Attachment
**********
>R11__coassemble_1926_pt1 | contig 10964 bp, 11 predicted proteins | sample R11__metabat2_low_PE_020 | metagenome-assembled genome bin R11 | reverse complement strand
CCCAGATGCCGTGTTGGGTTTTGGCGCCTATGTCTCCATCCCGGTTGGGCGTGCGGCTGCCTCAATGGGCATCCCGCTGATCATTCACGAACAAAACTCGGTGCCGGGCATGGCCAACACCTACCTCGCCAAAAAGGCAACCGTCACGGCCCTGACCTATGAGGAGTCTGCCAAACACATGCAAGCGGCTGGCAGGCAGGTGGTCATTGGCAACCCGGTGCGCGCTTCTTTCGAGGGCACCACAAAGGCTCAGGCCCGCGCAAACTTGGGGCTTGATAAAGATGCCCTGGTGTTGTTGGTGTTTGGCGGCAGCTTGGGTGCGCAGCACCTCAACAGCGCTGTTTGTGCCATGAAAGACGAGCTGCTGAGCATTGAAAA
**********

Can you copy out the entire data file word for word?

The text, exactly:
>R11__coassemble_1926_pt1 | contig 10964 bp, 11 predicted proteins | sample R11__metabat2_low_PE_020 | metagenome-assembled genome bin R11 | reverse complement strand
CCCAGATGCCGTGTTGGGTTTTGGCGCCTATGTCTCCATCCCGGTTGGGCGTGCGGCTGCCTCAATGGGCATCCCGCTGATCATTCACGAACAAAACTCGGTGCCGGGCATGGCCAACACCTACCTCGCCAAAAAGGCAACCGTCACGGCCCTGACCTATGAGGAGTCTGCCAAACACATGCAAGCGGCTGGCAGGCAGGTGGTCATTGGCAACCCGGTGCGCGCTTCTTTCGAGGGCACCACAAAGGCTCAGGCCCGCGCAAACTTGGGGCTTGATAAAGATGCCCTGGTGTTGTTGGTGTTTGGCGGCAGCTTGGGTGCGCAGCACCTCAACAGCGCTGTTTGTGCCATGAAAGACGAGCTGCTGAGCATTGAAAA